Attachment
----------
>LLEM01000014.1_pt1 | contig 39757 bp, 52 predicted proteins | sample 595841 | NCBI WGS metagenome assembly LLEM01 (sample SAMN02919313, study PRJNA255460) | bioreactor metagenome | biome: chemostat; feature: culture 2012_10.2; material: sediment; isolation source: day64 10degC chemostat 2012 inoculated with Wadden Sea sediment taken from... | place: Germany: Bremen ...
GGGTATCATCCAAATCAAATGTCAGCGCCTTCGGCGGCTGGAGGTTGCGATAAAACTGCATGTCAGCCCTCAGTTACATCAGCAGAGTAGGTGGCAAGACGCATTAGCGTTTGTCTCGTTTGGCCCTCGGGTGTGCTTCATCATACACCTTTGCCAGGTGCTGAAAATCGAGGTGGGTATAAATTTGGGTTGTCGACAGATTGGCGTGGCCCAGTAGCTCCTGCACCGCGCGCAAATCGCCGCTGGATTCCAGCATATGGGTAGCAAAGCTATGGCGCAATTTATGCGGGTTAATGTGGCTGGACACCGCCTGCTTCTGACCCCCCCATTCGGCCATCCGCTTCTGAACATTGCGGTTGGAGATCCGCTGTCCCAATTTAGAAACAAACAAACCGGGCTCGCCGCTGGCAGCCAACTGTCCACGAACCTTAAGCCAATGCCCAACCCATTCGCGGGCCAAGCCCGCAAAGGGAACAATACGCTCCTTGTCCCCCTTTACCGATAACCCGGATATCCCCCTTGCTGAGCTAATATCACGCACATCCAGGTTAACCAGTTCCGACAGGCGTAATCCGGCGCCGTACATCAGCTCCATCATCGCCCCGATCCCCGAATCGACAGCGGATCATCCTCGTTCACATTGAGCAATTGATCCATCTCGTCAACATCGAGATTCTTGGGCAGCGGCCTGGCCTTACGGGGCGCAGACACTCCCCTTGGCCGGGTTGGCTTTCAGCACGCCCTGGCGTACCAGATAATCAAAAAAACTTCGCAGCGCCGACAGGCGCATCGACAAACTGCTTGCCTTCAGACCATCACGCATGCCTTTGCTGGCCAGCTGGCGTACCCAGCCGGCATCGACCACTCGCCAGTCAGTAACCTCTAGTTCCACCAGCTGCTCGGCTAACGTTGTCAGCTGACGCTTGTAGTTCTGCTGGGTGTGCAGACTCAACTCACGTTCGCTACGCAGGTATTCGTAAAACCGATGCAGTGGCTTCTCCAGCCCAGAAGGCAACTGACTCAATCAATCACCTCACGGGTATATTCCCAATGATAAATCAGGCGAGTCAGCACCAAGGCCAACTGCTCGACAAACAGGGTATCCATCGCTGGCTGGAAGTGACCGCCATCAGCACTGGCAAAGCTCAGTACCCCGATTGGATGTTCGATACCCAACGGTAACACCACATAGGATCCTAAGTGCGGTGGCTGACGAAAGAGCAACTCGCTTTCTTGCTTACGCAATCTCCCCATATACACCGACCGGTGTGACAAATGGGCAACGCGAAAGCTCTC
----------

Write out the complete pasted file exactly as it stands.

>LLEM01000014.1_pt1 | contig 39757 bp, 52 predicted proteins | sample 595841 | NCBI WGS metagenome assembly LLEM01 (sample SAMN02919313, study PRJNA255460) | bioreactor metagenome | biome: chemostat; feature: culture 2012_10.2; material: sediment; isolation source: day64 10degC chemostat 2012 inoculated with Wadden Sea sediment taken from... | place: Germany: Bremen ...
GGGTATCATCCAAATCAAATGTCAGCGCCTTCGGCGGCTGGAGGTTGCGATAAAACTGCATGTCAGCCCTCAGTTACATCAGCAGAGTAGGTGGCAAGACGCATTAGCGTTTGTCTCGTTTGGCCCTCGGGTGTGCTTCATCATACACCTTTGCCAGGTGCTGAAAATCGAGGTGGGTATAAATTTGGGTTGTCGACAGATTGGCGTGGCCCAGTAGCTCCTGCACCGCGCGCAAATCGCCGCTGGATTCCAGCATATGGGTAGCAAAGCTATGGCGCAATTTATGCGGGTTAATGTGGCTGGACACCGCCTGCTTCTGACCCCCCCATTCGGCCATCCGCTTCTGAACATTGCGGTTGGAGATCCGCTGTCCCAATTTAGAAACAAACAAACCGGGCTCGCCGCTGGCAGCCAACTGTCCACGAACCTTAAGCCAATGCCCAACCCATTCGCGGGCCAAGCCCGCAAAGGGAACAATACGCTCCTTGTCCCCCTTTACCGATAACCCGGATATCCCCCTTGCTGAGCTAATATCACGCACATCCAGGTTAACCAGTTCCGACAGGCGTAATCCGGCGCCGTACATCAGCTCCATCATCGCCCCGATCCCCGAATCGACAGCGGATCATCCTCGTTCACATTGAGCAATTGATCCATCTCGTCAACATCGAGATTCTTGGGCAGCGGCCTGGCCTTACGGGGCGCAGACACTCCCCTTGGCCGGGTTGGCTTTCAGCACGCCCTGGCGTACCAGATAATCAAAAAAACTTCGCAGCGCCGACAGGCGCATCGACAAACTGCTTGCCTTCAGACCATCACGCATGCCTTTGCTGGCCAGCTGGCGTACCCAGCCGGCATCGACCACTCGCCAGTCAGTAACCTCTAGTTCCACCAGCTGCTCGGCTAACGTTGTCAGCTGACGCTTGTAGTTCTGCTGGGTGTGCAGACTCAACTCACGTTCGCTACGCAGGTATTCGTAAAACCGATGCAGTGGCTTCTCCAGCCCAGAAGGCAACTGACTCAATCAATCACCTCACGGGTATATTCCCAATGATAAATCAGGCGAGTCAGCACCAAGGCCAACTGCTCGACAAACAGGGTATCCATCGCTGGCTGGAAGTGACCGCCATCAGCACTGGCAAAGCTCAGTACCCCGATTGGATGTTCGATACCCAACGGTAACACCACATAGGATCCTAAGTGCGGTGGCTGACGAAAGAGCAACTCGCTTTCTTGCTTACGCAATCTCCCCATATACACCGACCGGTGTGACAAATGGGCAACGCGAAAGCTCTC